I recently visited Myanmar, this was my first time in South East Asia after spending over a decade living and working in Guatemala in Central America.
While both countries are very far away from each other, and have their own particular history and characteristics, I was struck by the many similarities they both share.
Both countries are very diverse, with many ethnic minorities. Having hardly any entitlements, these are among the most vulnerable populations. In both countries, ethnic minorities rank at the lowest end of the scale on basic human rights (education, health, nutrition, etc.).
Both countries suffered under colonialism, from Spain and Britain, and they are still suffering the consequences of many years of exploitation and oppression. Both countries have also suffered from long and vicious conflicts, and in the case of Myanmar, this is still ongoing.
One main challenge facing communities, and women in particular, is the unequal access to resources, particularly land. This is partly a legacy from colonial times, but also powerful local military and economic elites are responsible for much of the land grabbing.
Moreover, this has been aggravated by the dispossession communities are facing by large corporations. This can involve land grabs from agri-business concessions (African palm, sugar cane, banana), mining and hydroelectric dams. These businesses tend to be multinationals or at least partly financed by foreign companies, and are normally from European or neighboring countries (US and Canada in the case of Guatemala, China and Thailand in the case of Myanmar).
Women at the forefront of the struggle
However, in the midst of such despair, there is always a reason to be hopeful that a better future is possible. And this future, more often than not, has a female face. Women are mostly affected by unequal access to land and resources. They suffer an increase in worries (how will I feed my children?) and chores (I now have to walk miles to fetch water) when evicted by a company. They sometimes even face sexual abuse during evictions.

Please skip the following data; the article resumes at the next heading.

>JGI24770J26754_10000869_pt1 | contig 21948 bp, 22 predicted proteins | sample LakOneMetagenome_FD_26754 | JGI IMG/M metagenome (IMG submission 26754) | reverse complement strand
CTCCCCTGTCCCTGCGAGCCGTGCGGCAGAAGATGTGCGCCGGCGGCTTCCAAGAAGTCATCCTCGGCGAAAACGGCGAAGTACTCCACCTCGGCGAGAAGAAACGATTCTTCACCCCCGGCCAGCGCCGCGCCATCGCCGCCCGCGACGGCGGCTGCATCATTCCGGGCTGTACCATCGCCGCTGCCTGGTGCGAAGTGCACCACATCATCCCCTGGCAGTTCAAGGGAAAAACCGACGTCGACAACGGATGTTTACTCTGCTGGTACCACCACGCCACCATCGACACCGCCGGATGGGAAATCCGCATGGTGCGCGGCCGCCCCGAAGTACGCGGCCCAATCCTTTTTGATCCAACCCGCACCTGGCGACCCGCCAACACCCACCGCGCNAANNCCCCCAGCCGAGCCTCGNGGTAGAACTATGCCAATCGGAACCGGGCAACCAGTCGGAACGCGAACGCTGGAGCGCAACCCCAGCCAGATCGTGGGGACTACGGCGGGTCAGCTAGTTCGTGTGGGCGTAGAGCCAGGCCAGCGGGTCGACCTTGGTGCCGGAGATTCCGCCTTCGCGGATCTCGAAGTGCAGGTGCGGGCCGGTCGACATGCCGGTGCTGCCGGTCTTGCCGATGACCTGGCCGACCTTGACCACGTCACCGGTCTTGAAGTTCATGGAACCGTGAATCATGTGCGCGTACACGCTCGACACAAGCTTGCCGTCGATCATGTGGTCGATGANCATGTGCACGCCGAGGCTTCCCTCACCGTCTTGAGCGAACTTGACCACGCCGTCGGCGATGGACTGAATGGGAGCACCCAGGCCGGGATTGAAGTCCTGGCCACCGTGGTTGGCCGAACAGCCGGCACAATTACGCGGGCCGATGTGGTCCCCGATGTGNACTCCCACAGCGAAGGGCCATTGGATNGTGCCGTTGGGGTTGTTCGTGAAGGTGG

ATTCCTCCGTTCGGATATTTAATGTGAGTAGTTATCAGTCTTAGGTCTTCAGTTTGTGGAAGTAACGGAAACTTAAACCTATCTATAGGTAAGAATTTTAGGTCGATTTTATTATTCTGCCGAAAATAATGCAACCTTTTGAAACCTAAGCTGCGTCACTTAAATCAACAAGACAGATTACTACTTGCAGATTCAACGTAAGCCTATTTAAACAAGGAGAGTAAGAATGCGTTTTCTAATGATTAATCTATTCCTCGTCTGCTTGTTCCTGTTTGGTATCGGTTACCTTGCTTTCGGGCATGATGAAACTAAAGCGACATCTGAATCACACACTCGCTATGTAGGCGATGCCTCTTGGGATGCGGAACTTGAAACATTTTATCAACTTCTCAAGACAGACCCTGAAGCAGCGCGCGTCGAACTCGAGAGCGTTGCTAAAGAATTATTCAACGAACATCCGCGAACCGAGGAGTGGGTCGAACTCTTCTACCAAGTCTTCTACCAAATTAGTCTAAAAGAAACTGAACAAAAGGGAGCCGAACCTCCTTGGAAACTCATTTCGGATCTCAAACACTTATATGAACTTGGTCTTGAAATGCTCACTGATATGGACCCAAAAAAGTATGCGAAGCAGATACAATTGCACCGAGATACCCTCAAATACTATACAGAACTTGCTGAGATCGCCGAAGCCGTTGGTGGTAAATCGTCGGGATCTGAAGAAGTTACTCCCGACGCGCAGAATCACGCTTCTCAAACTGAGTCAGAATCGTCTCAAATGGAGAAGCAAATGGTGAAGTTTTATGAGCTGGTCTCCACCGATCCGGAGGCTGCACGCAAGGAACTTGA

It is not surprising then that they are the ones who are most appreciative of keeping their land and protecting their natural resources. They are always at the forefront of the struggle.
I saw this happening in Guatemala, and now again in Myanmar. I met very strong and courageous young women from ethnic minorities from the Tanintharyi region of Southern Myanmar opposing the construction of a major dam in their region. Indigenous people rely on the Tanintharyi River for their livelihood and more than likely the dam will produce energy that will go to Thailand. Meanwhile most of their indigenous communities don’t have access to electricity.
I met these women in the Northern State of Kachin with other Trócaire local partner organisations. We brought our local partners together to discuss the issues affecting them and their communities in terms of land grabbing and extractives. Such spaces for exchange are vital to share strategies but also for local activists to realise that they are not alone in their struggle. By joining forces it can be easier to get their voices heard.
Trócaire is supporting these women and their communities to stand for their rights, to mobilise to defend their land and protect their natural resources, to complain when prior consent has not been asked by companies to implement a project in their territory, and to demand environmental impact assessments are undertaken by companies.
In order to make sure that big corporations respect human rights in their activities, Trócaire is asking the Irish government to push for a binding UN treaty on business and human rights. At present there is no international legal framework to ensure corporations don’t violate human rights, such as land grabbing.
We need this treaty so that the women I met in Myanmar and Guatemala can have what is their right and hope for a better future.
You can help make this a reality by taking action now